Forest2Fuel E-Newsletter
In This Issue
Price Trends
Letter from the Editor
Defining Biomass
The Growing Demand for Biopower
Supply-Shed Economics
Quick Links

From the Desk of Pete Stewart

Thanks for reading the first edition of our biomass newsletter. I sincerely thank you for spending your precious time; we're flattered and grateful.
This newsletter follows in the tradition of our previous newsletters: uncompromising quality, analysis and, yes, real news and insights, not rehashed stories from three-week-old press releases.
The bioenergy industry has the potential to profoundly change the forest products industry, influence national energy policy and open dynamic new markets for manufacturers and timberland owners. 
The product we call biomass is sought by many countries: some, like the United States, that are seeking a new energy policy; others, in Europe, that are trying to meet requirements mandated through legislation or to diversify their energy portfolios; and still others that rely on its heat value to dry wood or keep college campuses warm. New uses for wood are bubbling up every day. This means new demands that you should be aware of.

To read the remainder of Pete's letter, click here.
Trend Line  
Over the last two years, stories about the number and scope of wood bioenergy projects have dominated the news. Outside of pellet manufacturing facilities, however, the vast majority of these projects have yet to become operational. During this two-year period, we at Forest2Market have repeated over and over again what our data, experience and models have told us: increased consumption of wood fiber from the bioenergy sector will be slow to come about, a gradual augmentation to current demand.
As this additional demand takes shape, we'll continue to struggle in attempts to find a definition of biomass that applies to everyone in the industry. As Pete mentioned in his inaugural letter, the definition of biomass is fungible. In this issue's price trends feature, we look at one of the categories of wood fiber that is considered biomass: fuelwood.
Exploring the Gap
Bridging the Gap   
By introducing a wood bioenergy newsletter at this juncture, it may seem like we're jumping on the bandwagon. But it really goes much deeper than that.
Forest2Market researchers and analysts have been tracking the emerging bioenergy industry for more than two years. We've been to numerous meetings and conferences in both the traditional forestry industries and in the bioenergy industry. We've talked to dozens of experts, from biomass suppliers to energy project developers and analysts. In these conversations, we've been struck by how many misconceptions, about biomass availability and price, exist.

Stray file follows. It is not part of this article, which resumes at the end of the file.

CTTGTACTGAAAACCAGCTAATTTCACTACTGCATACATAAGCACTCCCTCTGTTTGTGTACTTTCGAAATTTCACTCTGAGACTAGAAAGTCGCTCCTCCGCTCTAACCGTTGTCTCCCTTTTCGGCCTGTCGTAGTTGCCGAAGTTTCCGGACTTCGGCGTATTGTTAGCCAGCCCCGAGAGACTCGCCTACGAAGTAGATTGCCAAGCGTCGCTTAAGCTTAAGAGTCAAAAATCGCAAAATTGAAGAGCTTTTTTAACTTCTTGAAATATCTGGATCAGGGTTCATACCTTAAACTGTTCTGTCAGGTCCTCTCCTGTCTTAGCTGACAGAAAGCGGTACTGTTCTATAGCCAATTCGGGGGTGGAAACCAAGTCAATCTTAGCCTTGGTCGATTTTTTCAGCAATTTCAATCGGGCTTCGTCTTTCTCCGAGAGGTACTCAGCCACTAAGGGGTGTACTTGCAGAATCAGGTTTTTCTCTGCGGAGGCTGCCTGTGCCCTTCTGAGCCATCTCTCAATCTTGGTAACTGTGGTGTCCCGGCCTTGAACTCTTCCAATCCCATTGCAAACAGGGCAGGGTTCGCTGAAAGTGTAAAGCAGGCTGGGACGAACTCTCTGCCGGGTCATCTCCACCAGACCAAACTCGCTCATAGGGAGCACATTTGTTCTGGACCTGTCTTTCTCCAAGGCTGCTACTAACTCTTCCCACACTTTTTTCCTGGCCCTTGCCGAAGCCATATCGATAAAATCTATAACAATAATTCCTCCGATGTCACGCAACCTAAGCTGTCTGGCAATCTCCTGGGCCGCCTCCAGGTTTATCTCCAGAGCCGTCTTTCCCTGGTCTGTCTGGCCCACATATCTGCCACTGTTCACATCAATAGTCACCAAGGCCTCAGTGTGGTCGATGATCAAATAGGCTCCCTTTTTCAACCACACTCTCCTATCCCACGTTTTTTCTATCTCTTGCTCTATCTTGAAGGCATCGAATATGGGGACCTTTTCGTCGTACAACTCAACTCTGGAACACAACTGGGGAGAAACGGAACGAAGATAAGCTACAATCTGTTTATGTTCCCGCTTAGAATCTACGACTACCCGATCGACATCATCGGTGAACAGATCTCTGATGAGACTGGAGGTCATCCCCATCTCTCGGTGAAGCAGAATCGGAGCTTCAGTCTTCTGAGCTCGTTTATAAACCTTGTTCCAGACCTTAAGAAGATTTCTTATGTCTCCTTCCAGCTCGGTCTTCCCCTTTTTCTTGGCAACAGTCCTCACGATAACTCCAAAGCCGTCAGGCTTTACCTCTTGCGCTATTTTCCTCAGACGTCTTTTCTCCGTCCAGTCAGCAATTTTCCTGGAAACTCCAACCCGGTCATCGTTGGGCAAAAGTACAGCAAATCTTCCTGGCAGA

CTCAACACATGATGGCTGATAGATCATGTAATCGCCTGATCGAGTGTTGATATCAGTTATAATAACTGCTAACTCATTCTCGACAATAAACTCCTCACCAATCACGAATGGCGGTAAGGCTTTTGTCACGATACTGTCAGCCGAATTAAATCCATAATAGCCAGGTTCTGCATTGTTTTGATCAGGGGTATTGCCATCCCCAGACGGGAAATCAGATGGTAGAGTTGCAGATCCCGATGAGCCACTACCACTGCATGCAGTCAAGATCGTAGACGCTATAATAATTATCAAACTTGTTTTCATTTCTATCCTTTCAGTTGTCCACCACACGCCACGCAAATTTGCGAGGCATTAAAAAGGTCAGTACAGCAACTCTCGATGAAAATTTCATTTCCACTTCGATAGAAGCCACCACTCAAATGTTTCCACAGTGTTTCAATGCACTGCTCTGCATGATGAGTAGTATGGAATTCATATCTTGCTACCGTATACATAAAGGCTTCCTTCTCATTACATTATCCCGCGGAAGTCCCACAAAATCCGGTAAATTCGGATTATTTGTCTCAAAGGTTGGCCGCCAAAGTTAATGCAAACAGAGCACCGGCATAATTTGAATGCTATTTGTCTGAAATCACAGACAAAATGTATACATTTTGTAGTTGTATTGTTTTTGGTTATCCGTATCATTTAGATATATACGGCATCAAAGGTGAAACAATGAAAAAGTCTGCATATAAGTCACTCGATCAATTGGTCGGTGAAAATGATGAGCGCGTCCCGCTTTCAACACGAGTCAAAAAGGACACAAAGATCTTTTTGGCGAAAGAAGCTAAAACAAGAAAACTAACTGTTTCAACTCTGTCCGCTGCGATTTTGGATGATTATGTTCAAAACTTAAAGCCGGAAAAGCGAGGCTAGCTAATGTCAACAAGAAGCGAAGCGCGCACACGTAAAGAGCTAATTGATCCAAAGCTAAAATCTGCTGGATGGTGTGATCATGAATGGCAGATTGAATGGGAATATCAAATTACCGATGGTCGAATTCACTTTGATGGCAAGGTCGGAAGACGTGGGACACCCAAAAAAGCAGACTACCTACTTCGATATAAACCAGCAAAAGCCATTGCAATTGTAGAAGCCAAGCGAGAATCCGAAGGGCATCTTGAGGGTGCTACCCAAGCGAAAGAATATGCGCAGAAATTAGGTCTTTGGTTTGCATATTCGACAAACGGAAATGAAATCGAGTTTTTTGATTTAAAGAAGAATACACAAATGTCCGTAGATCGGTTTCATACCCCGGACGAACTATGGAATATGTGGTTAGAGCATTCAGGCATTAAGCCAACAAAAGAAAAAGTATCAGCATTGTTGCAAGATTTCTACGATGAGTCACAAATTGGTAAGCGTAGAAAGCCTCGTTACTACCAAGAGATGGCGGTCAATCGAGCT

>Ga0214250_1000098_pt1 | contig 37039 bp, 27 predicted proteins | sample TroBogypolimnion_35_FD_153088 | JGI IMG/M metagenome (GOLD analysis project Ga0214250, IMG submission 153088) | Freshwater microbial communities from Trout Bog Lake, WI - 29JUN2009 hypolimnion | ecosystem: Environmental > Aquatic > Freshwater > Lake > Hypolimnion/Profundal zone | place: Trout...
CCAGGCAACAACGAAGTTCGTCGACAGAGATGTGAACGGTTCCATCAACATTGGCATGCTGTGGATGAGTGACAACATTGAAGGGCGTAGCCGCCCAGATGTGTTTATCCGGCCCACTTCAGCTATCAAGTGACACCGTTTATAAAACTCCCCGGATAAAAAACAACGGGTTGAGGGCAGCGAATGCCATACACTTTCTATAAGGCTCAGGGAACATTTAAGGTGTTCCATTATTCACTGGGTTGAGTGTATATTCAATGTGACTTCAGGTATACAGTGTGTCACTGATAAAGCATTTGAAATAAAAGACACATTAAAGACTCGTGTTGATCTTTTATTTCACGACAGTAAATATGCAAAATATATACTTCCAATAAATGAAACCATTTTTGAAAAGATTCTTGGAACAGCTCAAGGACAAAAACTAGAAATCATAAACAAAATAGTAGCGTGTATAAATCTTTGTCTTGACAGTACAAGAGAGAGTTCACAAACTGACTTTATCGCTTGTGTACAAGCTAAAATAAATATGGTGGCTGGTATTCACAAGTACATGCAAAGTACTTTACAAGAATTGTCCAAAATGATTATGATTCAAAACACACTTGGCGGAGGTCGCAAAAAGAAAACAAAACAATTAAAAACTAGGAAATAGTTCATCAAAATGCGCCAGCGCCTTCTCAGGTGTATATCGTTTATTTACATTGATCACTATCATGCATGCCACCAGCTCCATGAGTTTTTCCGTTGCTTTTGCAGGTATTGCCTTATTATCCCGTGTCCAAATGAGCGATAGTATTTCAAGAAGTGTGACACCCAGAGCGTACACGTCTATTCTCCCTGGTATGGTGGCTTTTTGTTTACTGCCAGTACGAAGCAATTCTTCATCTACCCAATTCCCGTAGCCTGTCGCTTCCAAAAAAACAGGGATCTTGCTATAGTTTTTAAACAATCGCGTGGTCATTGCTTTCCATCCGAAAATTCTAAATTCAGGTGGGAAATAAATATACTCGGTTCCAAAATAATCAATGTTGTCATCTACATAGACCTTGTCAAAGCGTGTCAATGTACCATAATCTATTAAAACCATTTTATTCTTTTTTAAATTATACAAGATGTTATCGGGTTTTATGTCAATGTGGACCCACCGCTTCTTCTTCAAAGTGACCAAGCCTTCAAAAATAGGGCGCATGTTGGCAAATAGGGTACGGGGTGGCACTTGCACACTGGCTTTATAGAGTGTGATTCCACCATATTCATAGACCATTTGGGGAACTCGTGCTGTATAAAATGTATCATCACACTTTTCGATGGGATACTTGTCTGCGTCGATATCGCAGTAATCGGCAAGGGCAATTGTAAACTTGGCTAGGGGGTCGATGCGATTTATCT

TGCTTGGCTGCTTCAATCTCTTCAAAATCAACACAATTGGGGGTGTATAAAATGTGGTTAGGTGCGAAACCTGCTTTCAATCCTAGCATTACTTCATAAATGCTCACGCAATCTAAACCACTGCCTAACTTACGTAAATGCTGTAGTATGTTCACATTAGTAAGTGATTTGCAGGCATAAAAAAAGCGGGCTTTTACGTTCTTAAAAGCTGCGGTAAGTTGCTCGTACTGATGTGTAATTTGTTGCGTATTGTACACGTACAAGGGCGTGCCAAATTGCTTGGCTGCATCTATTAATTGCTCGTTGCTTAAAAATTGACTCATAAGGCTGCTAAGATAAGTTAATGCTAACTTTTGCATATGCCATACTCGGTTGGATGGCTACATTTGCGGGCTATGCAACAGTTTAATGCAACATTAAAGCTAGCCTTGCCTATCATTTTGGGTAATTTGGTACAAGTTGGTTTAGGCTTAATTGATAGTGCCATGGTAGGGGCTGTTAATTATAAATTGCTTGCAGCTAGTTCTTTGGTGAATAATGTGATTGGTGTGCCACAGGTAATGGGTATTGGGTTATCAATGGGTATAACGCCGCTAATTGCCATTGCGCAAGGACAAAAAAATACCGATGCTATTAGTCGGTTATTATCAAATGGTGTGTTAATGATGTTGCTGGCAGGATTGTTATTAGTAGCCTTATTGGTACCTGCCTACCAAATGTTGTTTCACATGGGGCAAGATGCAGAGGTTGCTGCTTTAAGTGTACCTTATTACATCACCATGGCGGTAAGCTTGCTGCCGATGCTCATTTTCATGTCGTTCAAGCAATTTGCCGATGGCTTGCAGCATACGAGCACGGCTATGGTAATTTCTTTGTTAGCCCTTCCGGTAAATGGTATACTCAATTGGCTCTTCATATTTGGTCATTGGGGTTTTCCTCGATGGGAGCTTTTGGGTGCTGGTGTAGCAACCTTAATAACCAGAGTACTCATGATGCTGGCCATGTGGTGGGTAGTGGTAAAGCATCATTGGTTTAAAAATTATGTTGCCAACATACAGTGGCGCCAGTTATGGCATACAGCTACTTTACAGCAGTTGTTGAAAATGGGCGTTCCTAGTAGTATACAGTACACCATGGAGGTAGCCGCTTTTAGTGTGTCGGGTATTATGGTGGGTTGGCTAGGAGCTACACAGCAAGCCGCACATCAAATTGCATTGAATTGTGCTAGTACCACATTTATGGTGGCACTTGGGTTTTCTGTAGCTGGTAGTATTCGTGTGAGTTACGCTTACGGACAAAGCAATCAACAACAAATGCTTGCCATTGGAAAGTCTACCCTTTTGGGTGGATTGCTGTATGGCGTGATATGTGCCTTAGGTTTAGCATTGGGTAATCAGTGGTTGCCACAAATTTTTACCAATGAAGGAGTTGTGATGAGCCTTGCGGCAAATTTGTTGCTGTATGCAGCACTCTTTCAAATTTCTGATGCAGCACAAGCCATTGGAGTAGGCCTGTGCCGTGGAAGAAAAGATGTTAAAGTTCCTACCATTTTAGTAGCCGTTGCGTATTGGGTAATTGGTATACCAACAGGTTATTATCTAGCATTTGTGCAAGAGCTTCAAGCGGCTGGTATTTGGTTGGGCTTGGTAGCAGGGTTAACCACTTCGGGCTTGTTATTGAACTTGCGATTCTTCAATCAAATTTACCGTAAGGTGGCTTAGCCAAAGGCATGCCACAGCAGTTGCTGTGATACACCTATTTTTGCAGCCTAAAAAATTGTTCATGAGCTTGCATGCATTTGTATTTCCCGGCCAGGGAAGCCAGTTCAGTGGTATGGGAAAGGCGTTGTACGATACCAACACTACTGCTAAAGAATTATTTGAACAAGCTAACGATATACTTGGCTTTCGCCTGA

Two words we heard over and over to describe biomass supply were "abundant" and "free." Obviously, these descriptors didn't seem right to us. What we identified in these conversations was a gap between what we heard and what we knew to be true.
Wood Chips
In order to close the gap between biomass supply (what is available for removal and delivery) and demand (how much biomass will be consumed by energy producers) a legislative tight rope must first be crossed. Currently, anyone who is planning to develop or invest in a bioenergy project must wade through four laws and one proposed bill, all of which contain different definitions of forest biomass. Until the definition of biomass is appropriately broad and consistent, it's difficult to see how this new industry will stabilize and mature.
Two critical pieces of legislation, because they involve renewable energy standards, are the December 2007 Energy Independence and Security Act (EISA), which set a Renewable Fuel Standard (RFS), and the proposed American Clean Energy and Security Act of 2009 (also known as Waxman-Markey), which if passed would set a Renewable Electricity Standard (RES).
Biomass Power: Drivers and Demand
Power Plant
Many states have taken energy independence into their own hands, not waiting for the federal government to adopt Renewable Electricity Standards (RES). According to the Pew Center on Global Climate Change, thirty states and Washington D.C. currently have RES; five additional states have renewable electricity goals. In these states, the mandated standards have become impetus for both utility companies and energy entrepreneurs to explore alternative sources of electricity.

The impetus for other states has been more economic than environmental. Some states have adopted fast-track systems to speed bioenergy facilities to production. These one-stop shops are most often created in economic development agencies. They assist project developers by giving them a single source of information and access for navigating bureaucracies quickly.
Pete Stewart
For an in-depth look at the wood bioenergy supply chain and how you can ensure an adequate and affordable feedstock supply for your bioenergy facility, read Pete Stewart's article "A Crash Course: Supply-Shed Economics," in the Summer 2009 issue of Wood Bioenergy magazine.
Subscribe to Wood Bioenergy.
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